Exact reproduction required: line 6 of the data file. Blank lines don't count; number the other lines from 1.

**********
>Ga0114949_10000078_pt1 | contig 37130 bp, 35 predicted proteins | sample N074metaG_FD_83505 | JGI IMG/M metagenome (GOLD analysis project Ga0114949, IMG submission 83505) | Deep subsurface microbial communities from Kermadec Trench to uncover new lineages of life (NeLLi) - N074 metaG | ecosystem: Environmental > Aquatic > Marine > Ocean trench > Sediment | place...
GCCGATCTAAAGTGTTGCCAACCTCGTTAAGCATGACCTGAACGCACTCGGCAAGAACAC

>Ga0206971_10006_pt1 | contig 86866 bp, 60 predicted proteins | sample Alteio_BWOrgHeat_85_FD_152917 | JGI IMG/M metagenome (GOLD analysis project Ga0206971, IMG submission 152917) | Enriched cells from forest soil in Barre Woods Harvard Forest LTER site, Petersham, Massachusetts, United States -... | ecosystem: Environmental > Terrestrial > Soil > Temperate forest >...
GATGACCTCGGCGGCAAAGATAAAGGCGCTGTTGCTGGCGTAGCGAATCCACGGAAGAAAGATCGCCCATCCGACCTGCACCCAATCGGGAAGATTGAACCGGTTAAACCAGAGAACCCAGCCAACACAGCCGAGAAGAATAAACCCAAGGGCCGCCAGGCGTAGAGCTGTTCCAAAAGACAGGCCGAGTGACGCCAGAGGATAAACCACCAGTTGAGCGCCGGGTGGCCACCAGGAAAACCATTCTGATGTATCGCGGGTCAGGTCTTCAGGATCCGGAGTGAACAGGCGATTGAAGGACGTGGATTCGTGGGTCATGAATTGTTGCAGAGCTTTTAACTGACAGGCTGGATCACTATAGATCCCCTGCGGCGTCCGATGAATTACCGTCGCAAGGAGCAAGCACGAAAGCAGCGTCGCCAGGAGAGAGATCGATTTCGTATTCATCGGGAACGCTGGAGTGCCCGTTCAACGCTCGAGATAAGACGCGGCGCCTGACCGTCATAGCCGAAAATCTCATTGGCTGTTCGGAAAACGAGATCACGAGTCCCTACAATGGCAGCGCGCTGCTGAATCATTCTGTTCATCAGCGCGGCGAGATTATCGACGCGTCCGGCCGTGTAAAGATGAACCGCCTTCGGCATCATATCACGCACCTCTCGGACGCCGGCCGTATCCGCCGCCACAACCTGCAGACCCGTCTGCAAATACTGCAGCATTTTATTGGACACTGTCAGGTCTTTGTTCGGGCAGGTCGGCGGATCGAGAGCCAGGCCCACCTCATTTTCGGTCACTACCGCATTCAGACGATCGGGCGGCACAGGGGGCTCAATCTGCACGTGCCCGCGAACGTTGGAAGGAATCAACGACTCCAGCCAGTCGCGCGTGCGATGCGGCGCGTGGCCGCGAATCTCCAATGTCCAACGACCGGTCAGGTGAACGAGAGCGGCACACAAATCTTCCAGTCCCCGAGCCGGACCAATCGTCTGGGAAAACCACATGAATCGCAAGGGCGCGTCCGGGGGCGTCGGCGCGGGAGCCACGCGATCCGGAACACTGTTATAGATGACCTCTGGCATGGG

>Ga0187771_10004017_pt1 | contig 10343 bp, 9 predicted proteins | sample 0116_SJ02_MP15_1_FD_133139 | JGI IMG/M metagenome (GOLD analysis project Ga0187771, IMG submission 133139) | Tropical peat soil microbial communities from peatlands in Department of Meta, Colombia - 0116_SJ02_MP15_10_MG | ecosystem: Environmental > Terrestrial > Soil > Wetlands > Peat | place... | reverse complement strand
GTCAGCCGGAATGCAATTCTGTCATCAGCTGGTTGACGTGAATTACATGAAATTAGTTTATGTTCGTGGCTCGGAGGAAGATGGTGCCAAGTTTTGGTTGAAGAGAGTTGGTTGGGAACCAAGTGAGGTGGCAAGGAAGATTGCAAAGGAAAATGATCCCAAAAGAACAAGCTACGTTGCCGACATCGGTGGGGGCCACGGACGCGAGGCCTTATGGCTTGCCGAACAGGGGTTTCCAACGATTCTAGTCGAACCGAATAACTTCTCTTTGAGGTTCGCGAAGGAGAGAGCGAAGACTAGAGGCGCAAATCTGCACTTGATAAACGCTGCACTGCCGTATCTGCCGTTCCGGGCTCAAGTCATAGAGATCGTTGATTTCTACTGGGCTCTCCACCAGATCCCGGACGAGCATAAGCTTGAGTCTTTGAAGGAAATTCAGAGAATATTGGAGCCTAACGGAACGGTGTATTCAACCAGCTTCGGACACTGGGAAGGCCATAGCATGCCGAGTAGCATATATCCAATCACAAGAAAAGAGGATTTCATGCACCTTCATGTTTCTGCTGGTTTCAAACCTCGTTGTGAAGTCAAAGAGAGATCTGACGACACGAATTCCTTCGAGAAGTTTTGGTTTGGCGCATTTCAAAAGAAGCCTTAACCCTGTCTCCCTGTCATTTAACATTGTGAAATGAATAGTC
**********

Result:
GTCAGCCGGAATGCAATTCTGTCATCAGCTGGTTGACGTGAATTACATGAAATTAGTTTATGTTCGTGGCTCGGAGGAAGATGGTGCCAAGTTTTGGTTGAAGAGAGTTGGTTGGGAACCAAGTGAGGTGGCAAGGAAGATTGCAAAGGAAAATGATCCCAAAAGAACAAGCTACGTTGCCGACATCGGTGGGGGCCACGGACGCGAGGCCTTATGGCTTGCCGAACAGGGGTTTCCAACGATTCTAGTCGAACCGAATAACTTCTCTTTGAGGTTCGCGAAGGAGAGAGCGAAGACTAGAGGCGCAAATCTGCACTTGATAAACGCTGCACTGCCGTATCTGCCGTTCCGGGCTCAAGTCATAGAGATCGTTGATTTCTACTGGGCTCTCCACCAGATCCCGGACGAGCATAAGCTTGAGTCTTTGAAGGAAATTCAGAGAATATTGGAGCCTAACGGAACGGTGTATTCAACCAGCTTCGGACACTGGGAAGGCCATAGCATGCCGAGTAGCATATATCCAATCACAAGAAAAGAGGATTTCATGCACCTTCATGTTTCTGCTGGTTTCAAACCTCGTTGTGAAGTCAAAGAGAGATCTGACGACACGAATTCCTTCGAGAAGTTTTGGTTTGGCGCATTTCAAAAGAAGCCTTAACCCTGTCTCCCTGTCATTTAACATTGTGAAATGAATAGTC